I found out these came out a few months ago, but I hadn’t seen them till yesterday. The black box is very hip and the band-aids themselves use 1930s comic strip images – perfect if you cut your finger while reading David Gerstein’s new book. A bargain at $2.28 in the cardboard box. A package of Mickey Band-Aids in a special collectors tin costs $7.86 on amazon.com.
I’ll be in San Diego next week, lurking around Comic Con, hanging out at Tr!ckster, and showing The Worst Cartoons Ever.
If you’re going, you’ll be seeing a lot of people walking around with this bag (above) which will be handed to all attendees of Comic Con. It’s the official carry-bag of the Con, designed by Warner Bros. Worldwide TV Marketing. The bags feature artwork from 10 different Warner Bros. titles (TV series, video games, DC Comics) on one side, with official Comic-Con 2011 artwork (also designed by WB WW TV Mktg) on the other. For the first time, the giant-sized (24″x28″) bag converts into a backpack, making it more functional. And, yes, the protective poster tube remains intact.
I’ll be posting later this week about my panels and whereabouts. If you know of any parties, panels, things I should check out while there, let me know.
Sadly, Disney and Pixar are limiting their participation at next week’s San Diego Comic Con (they are saving their previews and scoops for the D23 event next month in Anaheim). However, if you are in L.A. and skipping the Con, you have a unique opportunity to see the latest short from Pixar ahead of everyone else.
On Thursday July 21st, the North American premiere of La Luna will screen as part of the opening night program at the LA Shorts Fest. A special presentation of “The Making of Pixar’s La Luna” by its director Enrico Casarosa will take place on Sunday July 24th at 12 noon. The presentation will be “loaded with original artwork and insightful looks into Pixar’s production process”. Casarosa will “discuss the journey that led him to create this very personal short, and demonstrate the singularly artistic style by which the film was crafted”. Tickets go on sale July 14th online, the screenings will take place at Laemmle’s Sunset 5 in West Hollywood. If you aren’t at Comic Con, I’d recommend checking this out.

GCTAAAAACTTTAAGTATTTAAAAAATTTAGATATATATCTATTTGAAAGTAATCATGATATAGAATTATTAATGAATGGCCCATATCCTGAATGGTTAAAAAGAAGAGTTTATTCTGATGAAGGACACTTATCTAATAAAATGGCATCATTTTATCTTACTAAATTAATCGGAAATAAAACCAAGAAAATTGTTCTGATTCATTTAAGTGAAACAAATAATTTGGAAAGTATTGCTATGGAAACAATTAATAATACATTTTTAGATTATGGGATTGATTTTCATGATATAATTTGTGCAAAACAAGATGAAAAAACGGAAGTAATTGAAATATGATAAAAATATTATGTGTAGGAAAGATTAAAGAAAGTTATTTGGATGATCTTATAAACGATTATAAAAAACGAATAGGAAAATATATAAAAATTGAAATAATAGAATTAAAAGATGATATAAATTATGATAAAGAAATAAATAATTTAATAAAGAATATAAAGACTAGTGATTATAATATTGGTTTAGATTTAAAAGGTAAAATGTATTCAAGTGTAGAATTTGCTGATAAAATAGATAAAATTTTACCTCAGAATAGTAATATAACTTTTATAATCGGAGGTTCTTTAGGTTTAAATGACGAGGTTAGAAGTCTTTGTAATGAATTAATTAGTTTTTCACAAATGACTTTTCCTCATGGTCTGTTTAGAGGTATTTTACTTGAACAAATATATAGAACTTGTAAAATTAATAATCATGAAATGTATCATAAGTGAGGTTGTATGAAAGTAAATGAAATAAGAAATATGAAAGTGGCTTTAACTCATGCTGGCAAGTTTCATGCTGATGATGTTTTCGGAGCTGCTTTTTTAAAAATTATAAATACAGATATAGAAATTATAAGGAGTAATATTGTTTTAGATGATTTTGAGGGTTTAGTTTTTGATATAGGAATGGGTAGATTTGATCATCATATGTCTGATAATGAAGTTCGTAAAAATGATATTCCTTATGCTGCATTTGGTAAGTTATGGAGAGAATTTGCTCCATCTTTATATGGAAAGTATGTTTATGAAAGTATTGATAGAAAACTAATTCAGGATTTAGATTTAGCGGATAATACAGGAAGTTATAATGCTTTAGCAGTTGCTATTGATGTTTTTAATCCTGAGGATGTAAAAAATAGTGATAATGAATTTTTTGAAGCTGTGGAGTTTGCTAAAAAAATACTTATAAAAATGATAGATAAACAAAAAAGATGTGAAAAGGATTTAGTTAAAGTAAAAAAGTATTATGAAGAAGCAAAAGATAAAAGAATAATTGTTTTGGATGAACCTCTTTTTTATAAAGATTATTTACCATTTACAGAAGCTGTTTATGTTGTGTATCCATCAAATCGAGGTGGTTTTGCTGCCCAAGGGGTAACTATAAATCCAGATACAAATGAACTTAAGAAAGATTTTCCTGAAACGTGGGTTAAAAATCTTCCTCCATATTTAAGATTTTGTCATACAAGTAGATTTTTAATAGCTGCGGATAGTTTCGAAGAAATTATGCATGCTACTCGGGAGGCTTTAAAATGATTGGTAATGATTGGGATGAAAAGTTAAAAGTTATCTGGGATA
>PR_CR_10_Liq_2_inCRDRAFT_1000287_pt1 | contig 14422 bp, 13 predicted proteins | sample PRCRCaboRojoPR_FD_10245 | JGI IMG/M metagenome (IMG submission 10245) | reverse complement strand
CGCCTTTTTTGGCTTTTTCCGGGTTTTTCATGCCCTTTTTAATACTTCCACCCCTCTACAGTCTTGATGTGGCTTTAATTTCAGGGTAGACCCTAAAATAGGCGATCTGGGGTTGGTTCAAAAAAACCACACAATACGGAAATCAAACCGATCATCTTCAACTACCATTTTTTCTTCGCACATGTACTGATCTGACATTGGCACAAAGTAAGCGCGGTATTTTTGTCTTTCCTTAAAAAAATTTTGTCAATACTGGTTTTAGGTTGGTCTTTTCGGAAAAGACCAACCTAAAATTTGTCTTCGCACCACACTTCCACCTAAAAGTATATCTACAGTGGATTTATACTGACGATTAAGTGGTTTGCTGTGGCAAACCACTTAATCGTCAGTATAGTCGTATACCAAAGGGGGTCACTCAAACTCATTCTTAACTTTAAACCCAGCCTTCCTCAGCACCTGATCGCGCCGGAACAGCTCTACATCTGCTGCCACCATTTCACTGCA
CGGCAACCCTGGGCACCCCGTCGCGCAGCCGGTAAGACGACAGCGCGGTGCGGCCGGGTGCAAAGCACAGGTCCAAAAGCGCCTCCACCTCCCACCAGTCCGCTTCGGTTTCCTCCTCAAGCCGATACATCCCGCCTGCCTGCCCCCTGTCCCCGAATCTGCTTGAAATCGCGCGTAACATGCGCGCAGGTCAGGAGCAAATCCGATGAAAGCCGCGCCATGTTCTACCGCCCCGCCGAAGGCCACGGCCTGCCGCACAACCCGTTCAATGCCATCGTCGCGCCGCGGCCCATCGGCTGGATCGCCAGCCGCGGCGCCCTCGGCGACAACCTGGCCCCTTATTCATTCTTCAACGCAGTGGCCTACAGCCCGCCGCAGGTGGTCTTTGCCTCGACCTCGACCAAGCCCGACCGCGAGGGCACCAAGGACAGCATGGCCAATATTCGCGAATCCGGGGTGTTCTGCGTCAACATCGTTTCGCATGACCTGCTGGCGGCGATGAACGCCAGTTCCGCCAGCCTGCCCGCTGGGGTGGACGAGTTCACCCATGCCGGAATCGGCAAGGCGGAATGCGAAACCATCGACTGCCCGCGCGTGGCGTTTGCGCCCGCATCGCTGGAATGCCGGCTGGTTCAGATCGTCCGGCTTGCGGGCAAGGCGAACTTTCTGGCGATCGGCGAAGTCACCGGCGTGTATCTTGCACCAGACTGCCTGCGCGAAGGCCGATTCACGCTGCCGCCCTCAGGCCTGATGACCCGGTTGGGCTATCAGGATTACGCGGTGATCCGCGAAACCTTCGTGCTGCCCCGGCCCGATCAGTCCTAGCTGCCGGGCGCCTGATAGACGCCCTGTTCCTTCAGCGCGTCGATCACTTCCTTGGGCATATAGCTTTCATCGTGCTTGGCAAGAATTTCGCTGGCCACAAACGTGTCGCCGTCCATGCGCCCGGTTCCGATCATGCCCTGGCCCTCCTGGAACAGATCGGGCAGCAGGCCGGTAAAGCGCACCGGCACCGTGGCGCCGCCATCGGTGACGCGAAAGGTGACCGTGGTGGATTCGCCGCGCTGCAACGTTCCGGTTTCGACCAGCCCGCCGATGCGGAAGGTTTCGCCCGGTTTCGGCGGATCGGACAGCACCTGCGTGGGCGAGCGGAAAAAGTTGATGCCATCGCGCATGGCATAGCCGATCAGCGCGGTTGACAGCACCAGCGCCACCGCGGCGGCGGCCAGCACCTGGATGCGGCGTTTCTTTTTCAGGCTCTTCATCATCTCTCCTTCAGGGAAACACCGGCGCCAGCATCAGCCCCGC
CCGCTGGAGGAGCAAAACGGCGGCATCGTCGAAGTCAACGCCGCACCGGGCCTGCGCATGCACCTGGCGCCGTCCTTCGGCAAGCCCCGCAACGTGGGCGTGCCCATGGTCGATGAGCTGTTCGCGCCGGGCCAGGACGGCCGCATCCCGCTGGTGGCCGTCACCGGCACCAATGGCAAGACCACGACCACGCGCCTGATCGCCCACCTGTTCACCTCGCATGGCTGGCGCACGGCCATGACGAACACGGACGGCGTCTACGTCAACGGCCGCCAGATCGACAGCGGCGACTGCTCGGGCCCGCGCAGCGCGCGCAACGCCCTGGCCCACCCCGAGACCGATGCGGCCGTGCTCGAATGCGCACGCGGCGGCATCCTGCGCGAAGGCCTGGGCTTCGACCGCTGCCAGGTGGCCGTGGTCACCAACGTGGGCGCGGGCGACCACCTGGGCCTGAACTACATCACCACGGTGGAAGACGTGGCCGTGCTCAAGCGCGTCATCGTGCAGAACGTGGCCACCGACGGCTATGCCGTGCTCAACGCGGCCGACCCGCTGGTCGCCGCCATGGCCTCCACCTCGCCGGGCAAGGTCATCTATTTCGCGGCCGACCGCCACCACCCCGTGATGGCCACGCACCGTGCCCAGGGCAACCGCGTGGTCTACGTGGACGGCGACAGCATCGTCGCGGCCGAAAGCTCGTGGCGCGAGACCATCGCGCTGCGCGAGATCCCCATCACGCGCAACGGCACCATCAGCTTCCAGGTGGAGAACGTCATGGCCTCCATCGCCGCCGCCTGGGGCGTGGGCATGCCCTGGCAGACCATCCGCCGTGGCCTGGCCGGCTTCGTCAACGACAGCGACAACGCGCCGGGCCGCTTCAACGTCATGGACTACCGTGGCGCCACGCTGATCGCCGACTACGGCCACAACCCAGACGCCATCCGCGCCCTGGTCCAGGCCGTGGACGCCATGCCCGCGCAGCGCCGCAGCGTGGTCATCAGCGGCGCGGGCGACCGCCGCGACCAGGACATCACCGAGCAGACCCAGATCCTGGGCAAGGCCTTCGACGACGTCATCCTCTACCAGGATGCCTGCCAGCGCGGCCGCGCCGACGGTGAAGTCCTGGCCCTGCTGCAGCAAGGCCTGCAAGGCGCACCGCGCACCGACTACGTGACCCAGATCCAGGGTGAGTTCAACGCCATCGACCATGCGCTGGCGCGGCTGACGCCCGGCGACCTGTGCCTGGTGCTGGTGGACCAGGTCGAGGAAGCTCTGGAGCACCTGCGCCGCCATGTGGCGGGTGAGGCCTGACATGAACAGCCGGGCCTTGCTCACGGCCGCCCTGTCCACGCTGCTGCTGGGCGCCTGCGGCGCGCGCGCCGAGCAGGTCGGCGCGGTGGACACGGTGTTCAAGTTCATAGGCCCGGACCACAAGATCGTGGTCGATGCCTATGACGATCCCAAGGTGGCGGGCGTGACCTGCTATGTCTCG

On an oil platform, a story of friendship between two workers is compromised by the insanity of one of them. This one is a little more subdued than the usual student films from Gobelins, but no less effective. By popular demand, the 2011 student project by Rémi Bastie, Nicolas Dehghani, Jonathan Djob-Nkondo, Paul LaColley, Nicolas Pegon, Jérémy Pires, Kevin Manach (much of the team behind last years music video Todor and Petru).
Here it is, the trailer for the hand drawn/CG, Mexican Top Cat movie from Illusion Studios. Don Gato y su Pandilla will open theatrically, and in 3-D (stereoscopic), in September. No word on any U.S., release.
We post a lot of new student films on Cartoon Brew, so as an interesting contrast I thought it would be worthwhile (and fun) to watch Joel Fletcher’s 1982 stop-motion film Encounter. Although not technically a student film, Fletcher recently digitally remastered this 29 year-old amateur production, one of his first attempts to make puppets, build sets and animate characters of his own design. Today he’s is a professional animator (Nightmare Before Christmas, Dinosaur, King Kong, Land Of The Lost, X-Men: The Last Stand) and recently added a creative process blog to his website, which has much behind the scenes info about the making of Encounter.
“A man comes to get back his identity, stolen by an ogre while he was a child”. Absolutely bizarre, absolutely beautiful. Who’s Afraid of Mr Greedy?, is a 4-minute, traditionally-animated short directed by Simon Boucachard, Jean Baptiste Cumont, Sylvain Fabre, Guillaume Fesquet, Adeline Grange, Maxime Mary and Julien Rossire – all students at Gobelins in Paris.